Nikon D800
Tamron SP 70-200mm f/2.8 Di VC USD @ 70mm
1/4 sec, f/20.0 ISO 250

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“Spring Approaches”

“Spring Approaches”Winter hung in there, like an invalid refusing to die. Day after grey day the ice stayed hard; the world remained unfriendly and cold.” 
― Neil Gaiman

Contrary to the quote that I chose for this image, with the lengthening days and a few days of sunshine, winter is beginning to loosen its icy grip on the forest. The patches of ice and snow are retreating and the dull browns and yellows of the forest floor are beginning to take over.

Today, as I ventured into the forest once more, sounds dominated. There was the crunch, crunch of my icers (metal cleats that I attach to my hiking boots), on the frozen trail, hints of birdsong in the distance, and the roar of the wind, high above, setting the treetops into a wild frenzy of movement. As I watched the branches sway and clatter together, the movement reminded me of birth, the forest is waking, after its slumber and soon more hints of green will begin to emerge, the cycle repeats and soon, it will not just be sights and sounds, but the smells of the forest, that dominate.

This image, though not a filled with colours as my previous post, nicely illustrates the recession of snow, as it retreats back into a shallow valley, a brief respite from its inevitable demise.

Nikon D800
Tamron SP 70-200mm f/2.8 Di VC USD @ 70mm
1/4 sec, f/32.0 ISO 250

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“Unexpected Colours of Late Winter”

“Unexpected Colours of Late Winter”

“Art never responds to the wish to make it democratic; it is not for everybody; it is only for those who are willing to undergo the effort needed to understand it.” 
― Flannery O’Connor

Well, back to reality. I live in a land of four seasons, often extreme and more often, surprising, offering unexpected gifts.

I got out on the trails again. The trails, at this time of the year, are downright treacherous, not only icy, but uneven and icy. So, a good set of ice cleats or ‘icers’ is an essential, unless you enjoy spending your time on your backside, sprawled across the trail. For me it’s also about protecting my camera gear. There’s not much more painful than watching a $1,600 lens bounce off the ice.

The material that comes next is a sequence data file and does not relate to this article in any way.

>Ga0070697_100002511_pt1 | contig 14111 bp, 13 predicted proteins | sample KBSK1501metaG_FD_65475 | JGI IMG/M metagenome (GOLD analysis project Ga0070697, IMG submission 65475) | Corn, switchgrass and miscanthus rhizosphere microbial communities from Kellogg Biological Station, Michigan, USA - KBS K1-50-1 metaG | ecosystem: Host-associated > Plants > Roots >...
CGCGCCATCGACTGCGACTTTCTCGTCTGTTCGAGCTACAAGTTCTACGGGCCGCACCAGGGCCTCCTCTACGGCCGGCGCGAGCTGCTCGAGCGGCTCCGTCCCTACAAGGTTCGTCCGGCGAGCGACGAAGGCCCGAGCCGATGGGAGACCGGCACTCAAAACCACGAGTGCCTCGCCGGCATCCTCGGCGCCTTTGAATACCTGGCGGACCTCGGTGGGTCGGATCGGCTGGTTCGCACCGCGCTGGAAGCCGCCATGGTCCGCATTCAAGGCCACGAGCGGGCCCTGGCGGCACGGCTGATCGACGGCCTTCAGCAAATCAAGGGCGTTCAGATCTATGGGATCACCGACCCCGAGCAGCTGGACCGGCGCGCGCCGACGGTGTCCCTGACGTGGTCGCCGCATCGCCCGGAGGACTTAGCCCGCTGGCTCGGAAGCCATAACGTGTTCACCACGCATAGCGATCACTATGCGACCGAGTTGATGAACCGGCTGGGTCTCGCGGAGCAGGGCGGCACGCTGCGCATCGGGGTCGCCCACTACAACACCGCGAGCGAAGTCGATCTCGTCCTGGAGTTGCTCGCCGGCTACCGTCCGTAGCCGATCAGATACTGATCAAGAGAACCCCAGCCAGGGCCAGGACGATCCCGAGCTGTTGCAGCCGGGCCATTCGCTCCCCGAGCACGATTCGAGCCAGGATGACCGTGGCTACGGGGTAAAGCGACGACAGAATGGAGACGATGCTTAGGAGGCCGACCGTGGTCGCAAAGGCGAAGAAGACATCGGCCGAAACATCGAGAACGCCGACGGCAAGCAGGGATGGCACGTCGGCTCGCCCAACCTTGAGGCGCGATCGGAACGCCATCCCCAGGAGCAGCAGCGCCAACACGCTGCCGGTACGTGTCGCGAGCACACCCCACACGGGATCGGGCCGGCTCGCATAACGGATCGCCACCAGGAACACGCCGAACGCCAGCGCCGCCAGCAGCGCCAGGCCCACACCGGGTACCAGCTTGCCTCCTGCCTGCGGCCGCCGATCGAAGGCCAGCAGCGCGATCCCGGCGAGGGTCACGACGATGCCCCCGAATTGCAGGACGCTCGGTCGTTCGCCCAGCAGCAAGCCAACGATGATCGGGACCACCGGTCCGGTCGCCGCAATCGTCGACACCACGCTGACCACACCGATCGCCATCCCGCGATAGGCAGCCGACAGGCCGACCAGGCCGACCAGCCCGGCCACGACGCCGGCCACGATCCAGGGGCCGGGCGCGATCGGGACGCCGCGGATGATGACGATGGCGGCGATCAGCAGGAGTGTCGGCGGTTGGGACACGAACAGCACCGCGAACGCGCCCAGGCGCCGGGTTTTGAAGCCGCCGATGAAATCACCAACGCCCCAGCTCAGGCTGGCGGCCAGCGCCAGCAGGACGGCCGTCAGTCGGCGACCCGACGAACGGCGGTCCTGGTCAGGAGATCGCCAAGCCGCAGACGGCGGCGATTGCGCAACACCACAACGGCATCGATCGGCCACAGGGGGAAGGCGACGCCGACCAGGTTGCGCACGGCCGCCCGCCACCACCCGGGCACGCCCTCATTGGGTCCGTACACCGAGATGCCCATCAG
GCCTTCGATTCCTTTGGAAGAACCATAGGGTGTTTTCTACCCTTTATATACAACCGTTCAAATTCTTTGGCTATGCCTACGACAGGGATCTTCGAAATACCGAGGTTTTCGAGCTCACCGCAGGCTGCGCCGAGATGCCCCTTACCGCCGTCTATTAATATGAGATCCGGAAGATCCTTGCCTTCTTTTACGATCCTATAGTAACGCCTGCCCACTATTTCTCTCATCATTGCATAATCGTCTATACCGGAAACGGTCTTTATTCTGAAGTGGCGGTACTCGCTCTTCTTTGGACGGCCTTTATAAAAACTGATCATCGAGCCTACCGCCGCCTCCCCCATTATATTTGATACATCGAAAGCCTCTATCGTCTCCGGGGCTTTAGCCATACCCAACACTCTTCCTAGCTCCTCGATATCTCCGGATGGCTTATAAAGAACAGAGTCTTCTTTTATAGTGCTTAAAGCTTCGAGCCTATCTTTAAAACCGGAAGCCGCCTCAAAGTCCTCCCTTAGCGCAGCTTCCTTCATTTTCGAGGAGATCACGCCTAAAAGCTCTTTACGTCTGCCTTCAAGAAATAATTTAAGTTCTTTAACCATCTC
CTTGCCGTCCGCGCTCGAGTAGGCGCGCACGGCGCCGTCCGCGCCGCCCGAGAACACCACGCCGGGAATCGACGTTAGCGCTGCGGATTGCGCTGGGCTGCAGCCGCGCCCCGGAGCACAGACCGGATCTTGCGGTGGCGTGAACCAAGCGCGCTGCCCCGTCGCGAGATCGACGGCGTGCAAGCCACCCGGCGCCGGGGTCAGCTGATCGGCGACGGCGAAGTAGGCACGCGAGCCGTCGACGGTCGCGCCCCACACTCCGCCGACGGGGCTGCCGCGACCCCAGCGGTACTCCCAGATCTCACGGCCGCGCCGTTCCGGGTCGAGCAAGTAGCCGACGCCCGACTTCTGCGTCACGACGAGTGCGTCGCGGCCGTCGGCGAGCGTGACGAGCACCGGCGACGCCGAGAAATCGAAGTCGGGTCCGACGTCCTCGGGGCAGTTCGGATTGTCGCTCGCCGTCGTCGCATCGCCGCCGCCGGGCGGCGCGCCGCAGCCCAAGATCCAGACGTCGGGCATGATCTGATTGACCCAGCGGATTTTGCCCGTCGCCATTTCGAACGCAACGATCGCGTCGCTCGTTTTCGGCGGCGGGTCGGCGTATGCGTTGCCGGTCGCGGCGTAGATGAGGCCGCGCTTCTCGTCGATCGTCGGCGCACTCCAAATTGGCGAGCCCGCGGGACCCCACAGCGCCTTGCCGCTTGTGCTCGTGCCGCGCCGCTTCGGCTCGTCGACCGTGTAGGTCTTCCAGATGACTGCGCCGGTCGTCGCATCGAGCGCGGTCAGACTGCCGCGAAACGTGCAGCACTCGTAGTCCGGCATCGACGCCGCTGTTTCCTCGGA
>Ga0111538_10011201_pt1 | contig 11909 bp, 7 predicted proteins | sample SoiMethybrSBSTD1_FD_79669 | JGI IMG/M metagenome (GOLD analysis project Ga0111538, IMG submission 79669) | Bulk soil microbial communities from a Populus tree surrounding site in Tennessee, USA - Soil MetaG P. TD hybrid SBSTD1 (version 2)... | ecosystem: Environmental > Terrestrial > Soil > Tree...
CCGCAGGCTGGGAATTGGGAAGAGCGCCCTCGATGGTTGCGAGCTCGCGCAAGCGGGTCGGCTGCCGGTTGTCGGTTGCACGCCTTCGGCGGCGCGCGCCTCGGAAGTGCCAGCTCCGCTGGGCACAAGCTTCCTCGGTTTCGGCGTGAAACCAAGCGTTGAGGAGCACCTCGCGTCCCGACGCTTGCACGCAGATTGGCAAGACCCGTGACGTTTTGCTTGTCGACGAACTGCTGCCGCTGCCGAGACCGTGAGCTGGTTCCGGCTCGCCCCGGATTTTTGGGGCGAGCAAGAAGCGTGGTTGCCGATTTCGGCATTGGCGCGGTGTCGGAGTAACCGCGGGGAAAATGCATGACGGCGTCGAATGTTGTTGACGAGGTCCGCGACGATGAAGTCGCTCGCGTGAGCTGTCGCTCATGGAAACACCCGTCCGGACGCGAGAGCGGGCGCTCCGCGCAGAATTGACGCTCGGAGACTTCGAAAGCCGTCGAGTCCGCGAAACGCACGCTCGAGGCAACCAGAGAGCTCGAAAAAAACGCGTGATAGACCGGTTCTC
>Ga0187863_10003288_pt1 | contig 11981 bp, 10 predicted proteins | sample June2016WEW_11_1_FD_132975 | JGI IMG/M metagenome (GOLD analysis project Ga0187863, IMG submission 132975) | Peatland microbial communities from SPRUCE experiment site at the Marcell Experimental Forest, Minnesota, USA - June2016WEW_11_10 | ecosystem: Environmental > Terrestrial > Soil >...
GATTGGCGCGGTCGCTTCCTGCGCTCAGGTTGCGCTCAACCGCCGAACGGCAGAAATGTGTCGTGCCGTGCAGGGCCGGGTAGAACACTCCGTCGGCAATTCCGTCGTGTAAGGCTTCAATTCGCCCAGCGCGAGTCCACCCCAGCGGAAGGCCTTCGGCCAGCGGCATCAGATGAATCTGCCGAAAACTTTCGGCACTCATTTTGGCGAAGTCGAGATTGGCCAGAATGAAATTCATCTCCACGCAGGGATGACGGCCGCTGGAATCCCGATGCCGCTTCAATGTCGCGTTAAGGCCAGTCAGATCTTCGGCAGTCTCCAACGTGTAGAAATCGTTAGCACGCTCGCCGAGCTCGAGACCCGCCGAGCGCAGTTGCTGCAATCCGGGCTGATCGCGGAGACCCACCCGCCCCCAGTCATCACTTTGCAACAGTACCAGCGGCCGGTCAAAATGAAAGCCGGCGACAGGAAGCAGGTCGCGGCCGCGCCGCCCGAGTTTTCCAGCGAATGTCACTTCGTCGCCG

That’s the preface to today’s post. It was a gorgeous, sunny day, but still quite crisp and the trails were ice-covered, snow strewn in patches in the darker recesses of the forest. Late winter is like that around here. We get a few warm days, the snow melts and the resulting slush freezes overnight, only to repeat the cycle, especially on the packed down trails.

I have posted several photos earlier this year of my forest hikes, all are a bit dull, in this icy world of muted shades. In fact, that alone has kept me from bringing my camera with me on the past few hikes, nothing inspires.

Last week I purchased a new camera pack , a Tenba Solstice 24L, for those interested, which I am hoping to use in a few future expeditions, and today I decided to carry the pack with most of my gear to try it out. It is perhaps the best camera pack I have owned yet and opened up the option of having a large selection of lenses, filters, and accessories with me.

This ‘test’ hike brought me through familiar territory and I made a few images along the way. Then, I came across this beautiful scene. The late morning sun flashed from bright green spruce sapling and lit up the golden leaves of a small beech tree. I was determined to capture this bit of magic. After a few trials, I believe I have something close to what I saw. I am now re-inspired, despite what largely appears as a dull and tired landscape. Nature always seems to have a few tricks up her sleeve to keep me coming back.

Nikon D800
Tamron SP 70-200mm f/2.8 Di VC USD @ 90mm
1/4 sec, f/11.0 ISO 250

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“Sierra de la Laguna and Estuary” – San Jose del Cabo

“Sierra de la Laguna and Estuary” - San Jose del Cabo

“Thousands of tired, nerve-shaken, over-civilized people are beginning to find out that going to the mountains is going home; that wildness is a necessity” 
― John Muir

I realized, as I was posting this image, that the same scene is the background for a previous post. But, that’s how I create many of my compositions. Several images from the same vantage point, as I take in my surroundings and observe the various elements that make up the broader scene.

What resonates with me in this image is the stark contrasts between the lush vegetation of the estuary in the foreground and the stark mountains of the Sierra de la Laguna in the background. By the way, all the green you see on the slopes of the mountain are various varieties of cactus and other brittle and spiky desert plants.

This image was made close to mid-day and a fine veil of mist hangs above lush palms like a halo, creating a slight haze across the lower mountains.

The Sierra create what I often term a ‘spine’ down the centre of the Baja Peninsula. Though rugged and mostly arid, I have noticed a few places which are green and inviting. These places will need to be explored on future visits to this region which beckons my back.

Nikon D800
Nikkor 70-300mm f/4.5-5.6 G I AF-S VR Zoom @ 300mm
1/400 sec, f/10.0 ISO 400